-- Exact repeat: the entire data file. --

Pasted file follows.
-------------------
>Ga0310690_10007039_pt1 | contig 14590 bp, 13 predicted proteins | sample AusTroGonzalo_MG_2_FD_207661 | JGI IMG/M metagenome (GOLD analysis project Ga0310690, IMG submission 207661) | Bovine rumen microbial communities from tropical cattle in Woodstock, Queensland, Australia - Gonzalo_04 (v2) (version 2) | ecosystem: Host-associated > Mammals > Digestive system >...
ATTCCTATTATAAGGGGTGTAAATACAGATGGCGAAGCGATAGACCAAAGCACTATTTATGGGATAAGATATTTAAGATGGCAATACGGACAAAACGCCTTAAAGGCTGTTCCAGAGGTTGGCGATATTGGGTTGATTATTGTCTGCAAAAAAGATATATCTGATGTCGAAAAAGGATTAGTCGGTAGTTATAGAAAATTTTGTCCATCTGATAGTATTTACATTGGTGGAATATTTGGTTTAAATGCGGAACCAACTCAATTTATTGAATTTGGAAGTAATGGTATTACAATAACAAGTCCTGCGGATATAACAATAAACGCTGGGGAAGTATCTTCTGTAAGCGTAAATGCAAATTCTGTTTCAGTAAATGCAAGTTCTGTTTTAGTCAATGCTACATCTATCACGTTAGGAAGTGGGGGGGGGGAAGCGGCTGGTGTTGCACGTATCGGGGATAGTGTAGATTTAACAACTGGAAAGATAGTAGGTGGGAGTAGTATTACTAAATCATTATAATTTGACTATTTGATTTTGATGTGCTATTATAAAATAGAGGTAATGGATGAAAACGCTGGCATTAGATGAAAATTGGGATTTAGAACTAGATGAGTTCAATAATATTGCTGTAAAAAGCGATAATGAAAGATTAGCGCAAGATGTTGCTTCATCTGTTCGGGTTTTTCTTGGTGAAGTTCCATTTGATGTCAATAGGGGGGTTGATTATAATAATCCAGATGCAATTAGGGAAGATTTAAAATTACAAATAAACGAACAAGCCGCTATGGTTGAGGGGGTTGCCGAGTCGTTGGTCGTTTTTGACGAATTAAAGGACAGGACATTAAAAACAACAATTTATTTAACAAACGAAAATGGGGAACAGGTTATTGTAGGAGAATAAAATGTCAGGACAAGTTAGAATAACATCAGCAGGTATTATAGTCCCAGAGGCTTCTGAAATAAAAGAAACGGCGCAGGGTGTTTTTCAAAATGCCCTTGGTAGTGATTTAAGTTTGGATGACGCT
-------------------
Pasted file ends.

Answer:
>Ga0310690_10007039_pt1 | contig 14590 bp, 13 predicted proteins | sample AusTroGonzalo_MG_2_FD_207661 | JGI IMG/M metagenome (GOLD analysis project Ga0310690, IMG submission 207661) | Bovine rumen microbial communities from tropical cattle in Woodstock, Queensland, Australia - Gonzalo_04 (v2) (version 2) | ecosystem: Host-associated > Mammals > Digestive system >...
ATTCCTATTATAAGGGGTGTAAATACAGATGGCGAAGCGATAGACCAAAGCACTATTTATGGGATAAGATATTTAAGATGGCAATACGGACAAAACGCCTTAAAGGCTGTTCCAGAGGTTGGCGATATTGGGTTGATTATTGTCTGCAAAAAAGATATATCTGATGTCGAAAAAGGATTAGTCGGTAGTTATAGAAAATTTTGTCCATCTGATAGTATTTACATTGGTGGAATATTTGGTTTAAATGCGGAACCAACTCAATTTATTGAATTTGGAAGTAATGGTATTACAATAACAAGTCCTGCGGATATAACAATAAACGCTGGGGAAGTATCTTCTGTAAGCGTAAATGCAAATTCTGTTTCAGTAAATGCAAGTTCTGTTTTAGTCAATGCTACATCTATCACGTTAGGAAGTGGGGGGGGGGAAGCGGCTGGTGTTGCACGTATCGGGGATAGTGTAGATTTAACAACTGGAAAGATAGTAGGTGGGAGTAGTATTACTAAATCATTATAATTTGACTATTTGATTTTGATGTGCTATTATAAAATAGAGGTAATGGATGAAAACGCTGGCATTAGATGAAAATTGGGATTTAGAACTAGATGAGTTCAATAATATTGCTGTAAAAAGCGATAATGAAAGATTAGCGCAAGATGTTGCTTCATCTGTTCGGGTTTTTCTTGGTGAAGTTCCATTTGATGTCAATAGGGGGGTTGATTATAATAATCCAGATGCAATTAGGGAAGATTTAAAATTACAAATAAACGAACAAGCCGCTATGGTTGAGGGGGTTGCCGAGTCGTTGGTCGTTTTTGACGAATTAAAGGACAGGACATTAAAAACAACAATTTATTTAACAAACGAAAATGGGGAACAGGTTATTGTAGGAGAATAAAATGTCAGGACAAGTTAGAATAACATCAGCAGGTATTATAGTCCCAGAGGCTTCTGAAATAAAAGAAACGGCGCAGGGTGTTTTTCAAAATGCCCTTGGTAGTGATTTAAGTTTGGATGACGCT